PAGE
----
Celebrating 100 years of Moor Allerton School. 1914–2014

War Time Disruption

March 22nd, 2014 | Posted by Judith_Drever in 1930s | 1940s | Photo archive

In its century of existence, Moor Allerton has seen two World Wars. Opening in 1914 just after the outbreak of WW1, the first conflict seems to have had little direct effect on the school. With just seven pupils at opening, the school itself was able to operate as usual, whatever the effect upon the home and family life of individual pupils might have been.

 However this was not the case by the time WW2 came along.  When war broke out in 1939, Manchester Council requisitioned the school building, and moved all the income tax offices from the City Centre.

Moor Allerton School itself moved out to Pownall School, Wilmslow, with about 20 of the school’s senior boys, and from there moved again to a large house in Hayes Lane, Alderley Edge, with the boys as boarders. Finally, when most of these boys left to go on to their senior schools, the school was closed down for a while. The existing headteacher moved onto a preparatory school in Derbyshire, before returning once again when Moor Allerton re-opened in 1945.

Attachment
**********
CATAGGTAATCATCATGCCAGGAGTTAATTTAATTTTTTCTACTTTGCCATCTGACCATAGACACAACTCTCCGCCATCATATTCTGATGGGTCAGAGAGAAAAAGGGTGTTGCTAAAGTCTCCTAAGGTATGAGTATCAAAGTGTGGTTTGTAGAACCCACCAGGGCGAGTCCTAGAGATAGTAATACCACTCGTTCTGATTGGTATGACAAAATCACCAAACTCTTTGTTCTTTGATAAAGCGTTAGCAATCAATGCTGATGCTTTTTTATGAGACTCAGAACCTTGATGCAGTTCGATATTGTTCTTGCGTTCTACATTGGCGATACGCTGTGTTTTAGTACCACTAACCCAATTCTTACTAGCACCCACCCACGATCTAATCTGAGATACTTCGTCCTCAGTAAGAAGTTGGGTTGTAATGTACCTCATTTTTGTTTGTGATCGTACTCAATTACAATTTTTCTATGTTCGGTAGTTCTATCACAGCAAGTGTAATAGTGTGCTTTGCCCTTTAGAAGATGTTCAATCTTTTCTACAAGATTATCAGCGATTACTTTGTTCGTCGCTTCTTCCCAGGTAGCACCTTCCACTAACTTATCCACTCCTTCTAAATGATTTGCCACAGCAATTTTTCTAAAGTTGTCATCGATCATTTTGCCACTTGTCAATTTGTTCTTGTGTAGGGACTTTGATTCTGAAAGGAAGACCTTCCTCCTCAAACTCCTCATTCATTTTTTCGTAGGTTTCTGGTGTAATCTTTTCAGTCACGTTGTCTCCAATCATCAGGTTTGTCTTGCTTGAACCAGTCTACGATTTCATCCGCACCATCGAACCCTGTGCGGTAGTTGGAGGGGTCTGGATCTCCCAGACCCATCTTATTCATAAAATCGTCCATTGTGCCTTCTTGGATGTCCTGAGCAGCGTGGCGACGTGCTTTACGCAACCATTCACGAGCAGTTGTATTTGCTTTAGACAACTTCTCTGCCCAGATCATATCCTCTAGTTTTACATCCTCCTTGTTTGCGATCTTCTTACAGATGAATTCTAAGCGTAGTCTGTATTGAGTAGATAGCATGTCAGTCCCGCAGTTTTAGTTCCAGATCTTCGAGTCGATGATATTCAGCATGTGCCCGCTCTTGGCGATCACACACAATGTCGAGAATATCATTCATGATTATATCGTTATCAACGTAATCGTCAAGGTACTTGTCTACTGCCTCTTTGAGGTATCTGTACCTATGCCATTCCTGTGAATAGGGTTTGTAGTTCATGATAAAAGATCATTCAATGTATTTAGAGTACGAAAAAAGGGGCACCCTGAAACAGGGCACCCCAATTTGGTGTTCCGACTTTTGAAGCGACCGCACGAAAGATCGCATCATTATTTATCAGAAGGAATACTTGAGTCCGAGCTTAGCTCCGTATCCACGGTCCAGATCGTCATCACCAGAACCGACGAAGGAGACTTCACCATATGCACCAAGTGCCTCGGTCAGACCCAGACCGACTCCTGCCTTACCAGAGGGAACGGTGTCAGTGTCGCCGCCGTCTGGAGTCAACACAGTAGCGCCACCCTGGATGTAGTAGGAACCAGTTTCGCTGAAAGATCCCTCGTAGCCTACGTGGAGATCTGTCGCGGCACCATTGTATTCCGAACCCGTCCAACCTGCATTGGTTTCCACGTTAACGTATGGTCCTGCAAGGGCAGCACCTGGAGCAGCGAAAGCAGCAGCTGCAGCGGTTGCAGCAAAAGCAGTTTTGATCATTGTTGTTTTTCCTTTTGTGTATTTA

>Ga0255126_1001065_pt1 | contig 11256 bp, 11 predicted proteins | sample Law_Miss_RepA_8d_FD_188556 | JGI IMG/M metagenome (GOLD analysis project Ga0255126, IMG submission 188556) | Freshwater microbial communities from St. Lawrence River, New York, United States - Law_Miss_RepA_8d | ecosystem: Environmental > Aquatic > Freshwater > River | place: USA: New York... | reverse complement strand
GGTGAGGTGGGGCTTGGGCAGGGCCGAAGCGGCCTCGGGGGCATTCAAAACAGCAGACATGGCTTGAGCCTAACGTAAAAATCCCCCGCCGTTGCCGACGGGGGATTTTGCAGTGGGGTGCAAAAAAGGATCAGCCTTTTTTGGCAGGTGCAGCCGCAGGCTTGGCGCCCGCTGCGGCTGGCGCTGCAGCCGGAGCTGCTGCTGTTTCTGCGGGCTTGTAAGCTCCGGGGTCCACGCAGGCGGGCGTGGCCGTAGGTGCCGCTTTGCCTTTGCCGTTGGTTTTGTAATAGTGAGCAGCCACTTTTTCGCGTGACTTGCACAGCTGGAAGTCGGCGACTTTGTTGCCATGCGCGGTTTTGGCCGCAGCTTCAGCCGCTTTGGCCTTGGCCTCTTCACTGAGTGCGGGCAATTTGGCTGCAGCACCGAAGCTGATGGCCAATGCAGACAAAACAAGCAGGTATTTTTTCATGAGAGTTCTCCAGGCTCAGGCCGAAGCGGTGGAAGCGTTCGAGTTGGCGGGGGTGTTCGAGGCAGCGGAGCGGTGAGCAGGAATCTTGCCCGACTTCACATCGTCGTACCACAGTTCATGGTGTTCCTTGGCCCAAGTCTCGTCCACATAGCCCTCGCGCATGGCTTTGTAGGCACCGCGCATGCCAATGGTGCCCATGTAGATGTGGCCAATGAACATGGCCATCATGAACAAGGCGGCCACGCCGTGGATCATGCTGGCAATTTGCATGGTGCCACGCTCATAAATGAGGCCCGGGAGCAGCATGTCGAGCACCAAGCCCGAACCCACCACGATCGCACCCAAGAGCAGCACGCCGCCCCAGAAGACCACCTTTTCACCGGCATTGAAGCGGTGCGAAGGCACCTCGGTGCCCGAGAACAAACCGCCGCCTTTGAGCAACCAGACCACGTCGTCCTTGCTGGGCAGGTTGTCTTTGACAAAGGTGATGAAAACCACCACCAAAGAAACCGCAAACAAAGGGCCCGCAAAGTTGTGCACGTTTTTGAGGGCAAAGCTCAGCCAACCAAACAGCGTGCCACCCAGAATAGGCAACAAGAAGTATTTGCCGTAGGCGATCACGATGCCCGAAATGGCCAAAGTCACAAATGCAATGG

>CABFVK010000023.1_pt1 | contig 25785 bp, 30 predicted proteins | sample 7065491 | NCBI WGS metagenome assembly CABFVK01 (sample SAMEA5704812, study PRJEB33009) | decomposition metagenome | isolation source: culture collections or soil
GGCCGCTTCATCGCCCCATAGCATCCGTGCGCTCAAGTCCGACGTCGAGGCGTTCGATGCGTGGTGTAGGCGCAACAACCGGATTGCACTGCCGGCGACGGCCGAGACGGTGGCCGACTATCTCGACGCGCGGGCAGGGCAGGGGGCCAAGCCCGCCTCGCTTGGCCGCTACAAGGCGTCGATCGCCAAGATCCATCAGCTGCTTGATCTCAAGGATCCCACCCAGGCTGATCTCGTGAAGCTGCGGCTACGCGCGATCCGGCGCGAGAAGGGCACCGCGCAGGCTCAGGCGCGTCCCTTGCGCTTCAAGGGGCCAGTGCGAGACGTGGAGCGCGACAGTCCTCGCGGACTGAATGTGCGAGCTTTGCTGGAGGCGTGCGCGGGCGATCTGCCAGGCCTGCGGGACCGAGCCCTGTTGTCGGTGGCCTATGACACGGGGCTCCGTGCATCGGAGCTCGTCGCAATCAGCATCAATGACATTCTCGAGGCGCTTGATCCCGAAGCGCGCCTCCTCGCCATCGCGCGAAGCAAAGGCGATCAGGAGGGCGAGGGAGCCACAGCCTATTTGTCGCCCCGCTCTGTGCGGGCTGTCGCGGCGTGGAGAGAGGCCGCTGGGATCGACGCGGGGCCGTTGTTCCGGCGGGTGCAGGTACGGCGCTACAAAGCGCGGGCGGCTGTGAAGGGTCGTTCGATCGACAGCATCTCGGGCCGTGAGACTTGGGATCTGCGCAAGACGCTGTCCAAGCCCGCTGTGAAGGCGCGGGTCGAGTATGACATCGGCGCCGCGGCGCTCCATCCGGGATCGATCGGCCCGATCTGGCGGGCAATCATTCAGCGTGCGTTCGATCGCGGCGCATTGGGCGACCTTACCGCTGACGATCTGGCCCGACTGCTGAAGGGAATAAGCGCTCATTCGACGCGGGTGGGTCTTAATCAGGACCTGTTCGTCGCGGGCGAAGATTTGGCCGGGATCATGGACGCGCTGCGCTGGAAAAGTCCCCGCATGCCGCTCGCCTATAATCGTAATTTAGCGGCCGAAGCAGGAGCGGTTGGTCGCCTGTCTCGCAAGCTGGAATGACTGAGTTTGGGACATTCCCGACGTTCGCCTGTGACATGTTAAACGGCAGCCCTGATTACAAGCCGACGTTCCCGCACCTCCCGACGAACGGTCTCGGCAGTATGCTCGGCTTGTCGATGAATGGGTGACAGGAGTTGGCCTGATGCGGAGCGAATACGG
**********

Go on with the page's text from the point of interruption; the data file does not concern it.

The boards of School Captains for each year still displayed in the school, record these years simply with the words ‘The War’. A simple yet evocative statement of the disruption the school faced.

Captains Board

During the conflict, a number of past Moor Allerton pupils saw active service, including Captain Alec George Foucard of the Coldstream Guards, who was awarded the MC, and a further 8 who were killed in action. A service of remembrance for those killed was held at Christ Church, West Didsbury in July 1946.



At the end of hostilities a VE Day Message signed by King George VI was sent to all schoolchildren. It included key dates for the war on the back, and a space to fill in the details of ‘My Families War Record’. One of these is still preserved in the school archives.


Also preserved is a letter of thanks or appreciation from the Incorporated Association of Preparatory Schools to the women who had kept everything running at home while so many teachers were on active service – perhaps somewhat ironic in the case of a school like Moor Allerton which had to close.



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